In the wake of the misogynistic fury that erupted from the mouth of the Santa Barbara shooter, 22-year-old Elliot Rodger, we felt compelled to speak up. As women, we've learned to accept certain truths in our lives, including this: we will be sexually objectified, sometimes frequently, and it will hurt every time.
We shared such stories to demonstrate our alliance with the social media movement #YesAllWomen. But then we pondered further.
There are many guys out there who don't deserve to be thrust into the category of "misogynistic jerk," and writing solely about our experiences with that type of man does little to illuminate the full truth of the male gender. Feminism tends to be attached to an angry "I hate men!" stigma. It's time to end that. As we discussed yesterday, feminism is about the complete equality of the sexes, which means acknowledging the bad and good in both genders.
For every despicable rapist, there are many more men eager to make sure you get home safely. Though I admittedly have difficulty remembering this at times, an experience I had with a former co-worker continually reminds me of how good, and dare I say feminist, men can be.
"My Actions Weren't Acceptable"
I'll be the first to say it: rejection sucks. Whether it's denying someone a first date, or not jumping to the next level with a casual partner, we've all experienced the pain of being rebuffed. In the past, I've dealt with a lot of anger from men who faced the brunt of my refusal. Years ago, I got involved with a colleague, *A.J., who ended up getting the boot. He was immensely angry with me—so much so that his fury frightened me and we stopped speaking.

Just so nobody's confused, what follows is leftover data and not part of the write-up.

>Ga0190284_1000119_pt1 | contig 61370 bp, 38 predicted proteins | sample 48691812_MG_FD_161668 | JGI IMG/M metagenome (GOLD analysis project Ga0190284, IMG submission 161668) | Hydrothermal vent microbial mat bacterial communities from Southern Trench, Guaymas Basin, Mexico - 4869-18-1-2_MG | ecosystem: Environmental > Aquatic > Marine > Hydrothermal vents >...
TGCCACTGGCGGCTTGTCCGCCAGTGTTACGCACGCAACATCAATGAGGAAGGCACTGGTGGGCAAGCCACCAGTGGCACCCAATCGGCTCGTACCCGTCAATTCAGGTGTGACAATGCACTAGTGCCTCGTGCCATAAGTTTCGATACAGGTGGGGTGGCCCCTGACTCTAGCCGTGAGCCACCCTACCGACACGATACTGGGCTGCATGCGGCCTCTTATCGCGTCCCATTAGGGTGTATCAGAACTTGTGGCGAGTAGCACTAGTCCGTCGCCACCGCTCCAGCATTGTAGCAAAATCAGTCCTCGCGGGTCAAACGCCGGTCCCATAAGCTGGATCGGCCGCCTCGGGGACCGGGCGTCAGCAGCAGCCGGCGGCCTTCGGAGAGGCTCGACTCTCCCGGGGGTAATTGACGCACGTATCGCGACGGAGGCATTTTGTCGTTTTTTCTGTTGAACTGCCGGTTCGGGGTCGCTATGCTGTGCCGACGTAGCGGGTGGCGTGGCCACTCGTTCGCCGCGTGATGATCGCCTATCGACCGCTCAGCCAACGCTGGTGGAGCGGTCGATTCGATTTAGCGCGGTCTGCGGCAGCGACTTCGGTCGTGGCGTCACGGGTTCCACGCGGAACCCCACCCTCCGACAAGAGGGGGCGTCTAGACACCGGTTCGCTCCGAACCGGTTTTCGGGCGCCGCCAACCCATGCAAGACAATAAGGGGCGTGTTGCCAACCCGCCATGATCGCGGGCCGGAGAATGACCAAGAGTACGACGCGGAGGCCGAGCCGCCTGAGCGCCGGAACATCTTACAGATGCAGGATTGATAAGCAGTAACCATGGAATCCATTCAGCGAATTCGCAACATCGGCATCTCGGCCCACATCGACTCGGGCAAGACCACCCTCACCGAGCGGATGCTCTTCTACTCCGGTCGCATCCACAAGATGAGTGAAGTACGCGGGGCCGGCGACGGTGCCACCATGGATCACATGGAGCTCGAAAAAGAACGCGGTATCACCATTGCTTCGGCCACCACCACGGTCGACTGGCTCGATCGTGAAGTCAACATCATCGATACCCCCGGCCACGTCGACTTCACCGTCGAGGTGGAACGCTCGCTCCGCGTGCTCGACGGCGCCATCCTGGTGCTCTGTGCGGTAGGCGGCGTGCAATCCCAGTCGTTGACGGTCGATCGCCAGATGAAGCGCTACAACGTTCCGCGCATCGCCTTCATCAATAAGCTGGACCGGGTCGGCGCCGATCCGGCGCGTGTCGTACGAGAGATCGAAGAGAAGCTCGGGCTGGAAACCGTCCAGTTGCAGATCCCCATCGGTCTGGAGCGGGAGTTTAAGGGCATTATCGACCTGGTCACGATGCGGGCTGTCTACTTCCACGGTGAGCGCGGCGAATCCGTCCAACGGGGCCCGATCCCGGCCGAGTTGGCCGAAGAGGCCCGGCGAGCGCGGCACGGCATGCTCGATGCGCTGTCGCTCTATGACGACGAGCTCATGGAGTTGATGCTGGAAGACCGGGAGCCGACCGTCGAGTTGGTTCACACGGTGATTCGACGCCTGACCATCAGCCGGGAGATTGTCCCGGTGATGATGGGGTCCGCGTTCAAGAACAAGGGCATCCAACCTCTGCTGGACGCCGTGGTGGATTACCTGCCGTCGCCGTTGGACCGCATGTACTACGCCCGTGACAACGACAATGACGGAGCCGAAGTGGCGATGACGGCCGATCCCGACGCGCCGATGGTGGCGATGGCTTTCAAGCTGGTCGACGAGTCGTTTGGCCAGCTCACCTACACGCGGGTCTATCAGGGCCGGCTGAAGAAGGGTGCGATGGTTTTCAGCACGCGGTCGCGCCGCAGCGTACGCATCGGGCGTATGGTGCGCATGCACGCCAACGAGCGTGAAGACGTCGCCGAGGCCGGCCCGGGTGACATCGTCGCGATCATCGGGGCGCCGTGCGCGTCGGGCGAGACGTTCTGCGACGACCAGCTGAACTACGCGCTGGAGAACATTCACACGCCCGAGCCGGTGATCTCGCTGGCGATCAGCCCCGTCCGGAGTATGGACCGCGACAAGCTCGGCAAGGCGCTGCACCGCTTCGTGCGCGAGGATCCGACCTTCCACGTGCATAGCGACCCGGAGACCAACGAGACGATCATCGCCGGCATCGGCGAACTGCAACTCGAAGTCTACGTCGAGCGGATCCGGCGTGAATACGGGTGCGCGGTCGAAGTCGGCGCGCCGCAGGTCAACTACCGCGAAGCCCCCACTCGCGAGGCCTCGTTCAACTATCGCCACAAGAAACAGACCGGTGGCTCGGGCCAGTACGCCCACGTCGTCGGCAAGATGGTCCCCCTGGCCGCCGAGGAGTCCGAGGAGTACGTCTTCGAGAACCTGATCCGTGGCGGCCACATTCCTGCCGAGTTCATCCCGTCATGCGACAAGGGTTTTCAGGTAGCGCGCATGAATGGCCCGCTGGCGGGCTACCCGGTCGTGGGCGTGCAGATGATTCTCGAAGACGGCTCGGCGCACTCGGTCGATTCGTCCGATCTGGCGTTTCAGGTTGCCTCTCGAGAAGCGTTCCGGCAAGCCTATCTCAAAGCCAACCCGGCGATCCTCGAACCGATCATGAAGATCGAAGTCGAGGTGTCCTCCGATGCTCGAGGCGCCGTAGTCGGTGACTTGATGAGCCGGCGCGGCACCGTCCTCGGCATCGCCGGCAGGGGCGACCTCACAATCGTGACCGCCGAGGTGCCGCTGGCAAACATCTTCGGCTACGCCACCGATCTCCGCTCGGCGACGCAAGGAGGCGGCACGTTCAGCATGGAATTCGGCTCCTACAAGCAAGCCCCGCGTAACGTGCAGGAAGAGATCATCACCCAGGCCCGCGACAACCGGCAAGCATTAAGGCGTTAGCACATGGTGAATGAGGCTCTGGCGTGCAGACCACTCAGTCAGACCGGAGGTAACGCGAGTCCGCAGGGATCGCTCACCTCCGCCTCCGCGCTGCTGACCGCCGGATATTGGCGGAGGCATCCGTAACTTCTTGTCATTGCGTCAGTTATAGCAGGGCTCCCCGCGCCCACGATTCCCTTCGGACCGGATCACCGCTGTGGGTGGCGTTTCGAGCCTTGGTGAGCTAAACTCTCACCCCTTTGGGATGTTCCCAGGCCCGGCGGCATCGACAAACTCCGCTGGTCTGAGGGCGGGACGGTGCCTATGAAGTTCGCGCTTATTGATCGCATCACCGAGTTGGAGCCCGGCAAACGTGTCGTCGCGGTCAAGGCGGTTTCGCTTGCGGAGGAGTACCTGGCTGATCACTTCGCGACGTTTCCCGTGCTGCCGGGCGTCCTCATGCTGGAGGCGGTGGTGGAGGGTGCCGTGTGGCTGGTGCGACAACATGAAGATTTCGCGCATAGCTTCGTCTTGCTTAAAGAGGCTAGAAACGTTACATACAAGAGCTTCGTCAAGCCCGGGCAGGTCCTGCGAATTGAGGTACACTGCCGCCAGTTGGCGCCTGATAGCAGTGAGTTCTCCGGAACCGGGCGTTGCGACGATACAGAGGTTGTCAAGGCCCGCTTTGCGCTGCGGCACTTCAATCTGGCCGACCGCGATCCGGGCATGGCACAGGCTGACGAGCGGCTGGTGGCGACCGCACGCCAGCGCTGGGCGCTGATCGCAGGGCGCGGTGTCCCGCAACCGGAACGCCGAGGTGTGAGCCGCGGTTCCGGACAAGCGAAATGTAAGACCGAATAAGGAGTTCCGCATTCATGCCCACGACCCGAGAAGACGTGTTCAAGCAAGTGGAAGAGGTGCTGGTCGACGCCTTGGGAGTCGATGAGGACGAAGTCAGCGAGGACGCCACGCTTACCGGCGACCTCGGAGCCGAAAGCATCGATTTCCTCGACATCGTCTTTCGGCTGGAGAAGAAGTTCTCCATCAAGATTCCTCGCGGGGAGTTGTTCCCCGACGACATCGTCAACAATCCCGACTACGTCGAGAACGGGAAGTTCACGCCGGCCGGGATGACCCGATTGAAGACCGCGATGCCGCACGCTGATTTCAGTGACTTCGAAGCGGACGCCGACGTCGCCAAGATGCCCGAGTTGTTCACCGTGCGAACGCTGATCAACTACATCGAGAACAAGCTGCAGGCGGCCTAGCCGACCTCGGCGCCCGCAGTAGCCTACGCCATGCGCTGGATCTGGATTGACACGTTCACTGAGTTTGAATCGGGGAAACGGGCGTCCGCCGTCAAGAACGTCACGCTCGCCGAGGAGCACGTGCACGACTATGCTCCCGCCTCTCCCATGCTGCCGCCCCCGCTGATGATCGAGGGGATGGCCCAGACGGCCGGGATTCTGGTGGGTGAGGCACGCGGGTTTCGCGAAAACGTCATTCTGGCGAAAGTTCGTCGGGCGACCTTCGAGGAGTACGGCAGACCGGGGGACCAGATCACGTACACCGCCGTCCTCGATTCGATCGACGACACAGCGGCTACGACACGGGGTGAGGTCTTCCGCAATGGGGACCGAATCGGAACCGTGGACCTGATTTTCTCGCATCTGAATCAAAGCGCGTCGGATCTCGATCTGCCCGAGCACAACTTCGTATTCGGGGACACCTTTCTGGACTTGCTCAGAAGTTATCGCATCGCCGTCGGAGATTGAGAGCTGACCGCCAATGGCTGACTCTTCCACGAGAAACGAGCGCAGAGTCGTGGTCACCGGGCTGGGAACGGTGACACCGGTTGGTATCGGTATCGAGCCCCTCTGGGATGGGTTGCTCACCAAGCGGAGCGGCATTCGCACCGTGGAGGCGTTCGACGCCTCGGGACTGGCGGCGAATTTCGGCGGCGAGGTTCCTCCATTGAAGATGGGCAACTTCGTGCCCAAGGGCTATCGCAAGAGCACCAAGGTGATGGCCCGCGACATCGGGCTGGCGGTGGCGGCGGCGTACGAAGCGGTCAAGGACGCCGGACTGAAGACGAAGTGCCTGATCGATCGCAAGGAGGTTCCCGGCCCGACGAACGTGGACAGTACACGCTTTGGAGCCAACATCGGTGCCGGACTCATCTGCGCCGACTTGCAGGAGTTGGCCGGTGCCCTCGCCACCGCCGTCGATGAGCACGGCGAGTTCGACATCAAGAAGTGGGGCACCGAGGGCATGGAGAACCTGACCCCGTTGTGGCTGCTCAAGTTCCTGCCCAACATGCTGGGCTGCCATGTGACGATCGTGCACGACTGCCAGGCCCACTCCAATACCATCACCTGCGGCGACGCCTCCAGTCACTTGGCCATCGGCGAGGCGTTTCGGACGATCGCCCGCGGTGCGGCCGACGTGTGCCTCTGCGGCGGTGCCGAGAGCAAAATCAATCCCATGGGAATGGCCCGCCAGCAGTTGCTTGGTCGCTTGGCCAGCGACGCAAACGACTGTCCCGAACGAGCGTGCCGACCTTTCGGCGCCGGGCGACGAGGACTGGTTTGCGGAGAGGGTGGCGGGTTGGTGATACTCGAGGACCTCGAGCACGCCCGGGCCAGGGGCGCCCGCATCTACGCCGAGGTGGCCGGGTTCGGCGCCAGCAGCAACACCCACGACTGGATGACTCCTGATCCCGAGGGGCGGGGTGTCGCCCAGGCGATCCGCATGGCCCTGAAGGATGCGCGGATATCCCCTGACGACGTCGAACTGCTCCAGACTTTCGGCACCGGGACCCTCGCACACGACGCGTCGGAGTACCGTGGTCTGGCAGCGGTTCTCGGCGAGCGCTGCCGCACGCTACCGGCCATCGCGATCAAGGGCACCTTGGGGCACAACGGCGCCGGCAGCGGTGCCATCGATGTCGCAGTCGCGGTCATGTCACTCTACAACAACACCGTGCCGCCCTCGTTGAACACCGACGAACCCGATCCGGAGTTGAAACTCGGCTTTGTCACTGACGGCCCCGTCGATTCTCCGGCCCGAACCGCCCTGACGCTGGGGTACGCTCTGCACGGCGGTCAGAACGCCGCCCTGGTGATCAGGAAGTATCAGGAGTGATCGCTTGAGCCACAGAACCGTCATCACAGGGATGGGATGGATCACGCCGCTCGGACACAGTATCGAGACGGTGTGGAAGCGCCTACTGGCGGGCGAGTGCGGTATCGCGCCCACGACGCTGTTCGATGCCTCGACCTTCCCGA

Out of the blue, A.J reached out to me after years of silence. We met and talked. I told him I was bothered by his previous behavior. He dutifully apologized. Then, I admitted some responsibility: after all, I had "been a tease."
Later that night, A.J texted me, "No Giana, none of that was your fault. My actions weren't acceptable, and it's not OK for other men to do that to you either. Never take responsibility when men act the way I did to you."
I laid in bed and read his text repeatedly that night, tearfully, because until that moment, I had honestly believed I deserved everything that had happened to me. To this day, A.J is the only man who has had the courage to say that to me—yet, that's sufficient. His words have kept me sane when I'm harassed on the street or sexually objectified.
Though it doesn't undo the previous discomfort A.J caused in my life, I am thankful that he showed me how anyone—male or female—has the capacity to grow and change.
We shouldn't ignore misogyny, but we also shouldn't ignore that many men don't fit that narrow category of behavior. When I forget that, I remember that illuminating text from A.J. And for that, I will always be grateful to him.
*name has been changed
Image: Not always like this. Courtesy of, ThinkStock